30. Mrs. SUNDLAND (Sweden) said that she found the Belgian proposal to be unduly centred on legislation. In some countries, trade unions and the system of collective agreements could be very effective in the struggle against discrimination against women. Time would be required to study the text and to arrive at a satisfactory wording.
31. Miss TYABJI (India) said that she preferred the original text, which placed less stress on legislation. It might be amended to take account of the view expressed by Belgium.
32. The CHAIRMAN pointed out that it would be necessary to set up working groups, which would meet in the morning from 9 to 10 a.m. and submit the results of their work to a plenary meeting of the Commission.
33. Mrs. BRUCE (Assistant Director, Centre for Social Development and Humanitarian Affairs) described the draft work programme which had been prepared by the officers of the Commission and which might be used by the Commission as a basis for organizing its work. The programme Would be circulated very shortly.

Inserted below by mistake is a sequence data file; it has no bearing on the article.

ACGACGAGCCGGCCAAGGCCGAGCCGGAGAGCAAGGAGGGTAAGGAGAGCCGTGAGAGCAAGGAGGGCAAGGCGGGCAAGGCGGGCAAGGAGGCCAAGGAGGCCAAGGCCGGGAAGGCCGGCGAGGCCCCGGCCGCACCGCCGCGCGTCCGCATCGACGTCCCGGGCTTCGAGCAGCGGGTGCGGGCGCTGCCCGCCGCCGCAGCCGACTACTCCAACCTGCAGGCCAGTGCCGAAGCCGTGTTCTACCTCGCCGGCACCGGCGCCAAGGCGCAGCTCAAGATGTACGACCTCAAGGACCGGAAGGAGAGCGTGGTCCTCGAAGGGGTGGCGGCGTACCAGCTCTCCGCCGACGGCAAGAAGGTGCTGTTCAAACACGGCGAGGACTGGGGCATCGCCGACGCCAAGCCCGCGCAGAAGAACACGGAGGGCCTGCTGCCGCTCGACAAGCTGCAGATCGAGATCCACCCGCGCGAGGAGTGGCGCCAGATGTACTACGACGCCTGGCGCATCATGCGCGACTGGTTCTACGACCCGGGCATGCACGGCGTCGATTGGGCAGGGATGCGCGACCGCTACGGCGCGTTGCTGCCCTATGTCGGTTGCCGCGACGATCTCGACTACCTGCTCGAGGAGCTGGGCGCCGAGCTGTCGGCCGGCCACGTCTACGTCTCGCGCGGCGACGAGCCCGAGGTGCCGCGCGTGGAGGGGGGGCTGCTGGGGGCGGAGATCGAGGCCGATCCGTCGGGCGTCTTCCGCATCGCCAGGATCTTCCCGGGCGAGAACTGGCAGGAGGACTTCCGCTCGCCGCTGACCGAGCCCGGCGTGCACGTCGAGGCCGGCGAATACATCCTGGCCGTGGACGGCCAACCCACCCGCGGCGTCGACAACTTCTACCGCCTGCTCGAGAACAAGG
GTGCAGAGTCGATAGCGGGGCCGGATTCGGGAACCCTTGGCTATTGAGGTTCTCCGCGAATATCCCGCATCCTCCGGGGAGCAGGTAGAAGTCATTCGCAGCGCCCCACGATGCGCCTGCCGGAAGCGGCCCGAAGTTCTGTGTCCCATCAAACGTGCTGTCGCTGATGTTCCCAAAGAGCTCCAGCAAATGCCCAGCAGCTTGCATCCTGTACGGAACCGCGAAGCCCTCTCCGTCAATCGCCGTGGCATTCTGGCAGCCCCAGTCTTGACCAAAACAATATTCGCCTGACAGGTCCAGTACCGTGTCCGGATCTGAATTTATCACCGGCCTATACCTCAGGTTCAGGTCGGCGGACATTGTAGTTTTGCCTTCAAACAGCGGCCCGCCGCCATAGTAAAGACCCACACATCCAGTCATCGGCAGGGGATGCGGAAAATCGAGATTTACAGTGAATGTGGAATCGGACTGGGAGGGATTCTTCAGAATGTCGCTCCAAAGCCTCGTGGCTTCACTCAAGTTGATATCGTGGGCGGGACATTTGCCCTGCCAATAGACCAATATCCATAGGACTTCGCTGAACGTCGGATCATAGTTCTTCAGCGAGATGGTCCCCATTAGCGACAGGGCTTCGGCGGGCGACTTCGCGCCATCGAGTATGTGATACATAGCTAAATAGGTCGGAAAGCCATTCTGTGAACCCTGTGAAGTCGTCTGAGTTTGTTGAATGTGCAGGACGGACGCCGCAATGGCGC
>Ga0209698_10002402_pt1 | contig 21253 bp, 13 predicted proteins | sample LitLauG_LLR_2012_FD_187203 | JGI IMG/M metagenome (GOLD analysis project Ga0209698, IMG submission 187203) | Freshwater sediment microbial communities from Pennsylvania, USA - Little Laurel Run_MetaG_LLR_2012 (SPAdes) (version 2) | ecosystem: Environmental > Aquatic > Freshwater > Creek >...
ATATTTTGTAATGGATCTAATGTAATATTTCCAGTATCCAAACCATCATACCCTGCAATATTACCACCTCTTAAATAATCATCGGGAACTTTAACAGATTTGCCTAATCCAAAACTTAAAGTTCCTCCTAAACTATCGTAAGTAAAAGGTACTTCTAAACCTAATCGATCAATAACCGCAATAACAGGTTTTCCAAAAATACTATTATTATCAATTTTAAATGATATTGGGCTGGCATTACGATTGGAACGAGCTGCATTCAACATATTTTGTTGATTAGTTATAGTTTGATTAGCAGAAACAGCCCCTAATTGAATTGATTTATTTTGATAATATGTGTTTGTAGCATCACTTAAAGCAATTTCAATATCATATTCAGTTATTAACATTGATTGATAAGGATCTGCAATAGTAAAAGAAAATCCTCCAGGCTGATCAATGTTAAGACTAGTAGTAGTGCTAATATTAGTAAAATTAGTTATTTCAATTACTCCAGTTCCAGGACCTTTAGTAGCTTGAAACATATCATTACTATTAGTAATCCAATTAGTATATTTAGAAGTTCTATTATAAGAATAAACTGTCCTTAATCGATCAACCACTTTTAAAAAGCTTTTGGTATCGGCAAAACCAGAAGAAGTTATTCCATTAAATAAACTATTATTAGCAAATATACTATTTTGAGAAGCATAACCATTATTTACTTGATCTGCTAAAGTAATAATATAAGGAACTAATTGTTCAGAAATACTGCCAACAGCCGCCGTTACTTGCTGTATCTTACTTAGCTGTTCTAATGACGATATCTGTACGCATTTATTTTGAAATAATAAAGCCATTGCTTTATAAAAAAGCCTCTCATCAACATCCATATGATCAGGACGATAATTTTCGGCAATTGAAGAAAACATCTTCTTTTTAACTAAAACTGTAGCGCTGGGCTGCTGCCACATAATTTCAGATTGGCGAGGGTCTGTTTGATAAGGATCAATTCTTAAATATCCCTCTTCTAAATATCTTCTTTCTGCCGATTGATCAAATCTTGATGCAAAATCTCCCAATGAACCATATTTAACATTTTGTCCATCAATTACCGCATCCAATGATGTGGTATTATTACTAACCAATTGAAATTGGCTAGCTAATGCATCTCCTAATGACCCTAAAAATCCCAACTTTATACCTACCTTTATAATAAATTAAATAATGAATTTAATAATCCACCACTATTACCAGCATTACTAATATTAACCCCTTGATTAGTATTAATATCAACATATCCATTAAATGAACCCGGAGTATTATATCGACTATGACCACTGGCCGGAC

34. The CHAIRMAN noted that the general debate on article 2 was concluded. Delegations wishing to do so could give their names to the secretariat for the purpose of setting up the working group which would try to reconcile the various proposals submitted.
E/CN.6/SR.634 page 7
35. Miss ST. CLAIRE (Secretary of the Commission) read out article 3 of the draft convention.
36. Mrs. COENE (Belgium) proposed the insertion of the word "political" before the word "social" and of the word "legal" after the word "economic"
37. Mrs. PURACHATRA (Thailand) proposed the insertion of the word "responsibilities" after the words 'human rights"; too often, rights were demanded but responsibilities overlooked.